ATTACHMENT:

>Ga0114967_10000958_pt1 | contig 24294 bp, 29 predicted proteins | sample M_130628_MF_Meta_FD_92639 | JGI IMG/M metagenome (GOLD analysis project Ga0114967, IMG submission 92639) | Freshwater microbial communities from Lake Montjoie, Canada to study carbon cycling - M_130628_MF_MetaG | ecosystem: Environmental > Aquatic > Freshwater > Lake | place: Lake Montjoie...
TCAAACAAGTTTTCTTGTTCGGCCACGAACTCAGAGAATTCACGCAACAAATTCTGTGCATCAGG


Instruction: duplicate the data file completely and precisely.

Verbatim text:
>Ga0114967_10000958_pt1 | contig 24294 bp, 29 predicted proteins | sample M_130628_MF_Meta_FD_92639 | JGI IMG/M metagenome (GOLD analysis project Ga0114967, IMG submission 92639) | Freshwater microbial communities from Lake Montjoie, Canada to study carbon cycling - M_130628_MF_MetaG | ecosystem: Environmental > Aquatic > Freshwater > Lake | place: Lake Montjoie...
TCAAACAAGTTTTCTTGTTCGGCCACGAACTCAGAGAATTCACGCAACAAATTCTGTGCATCAGG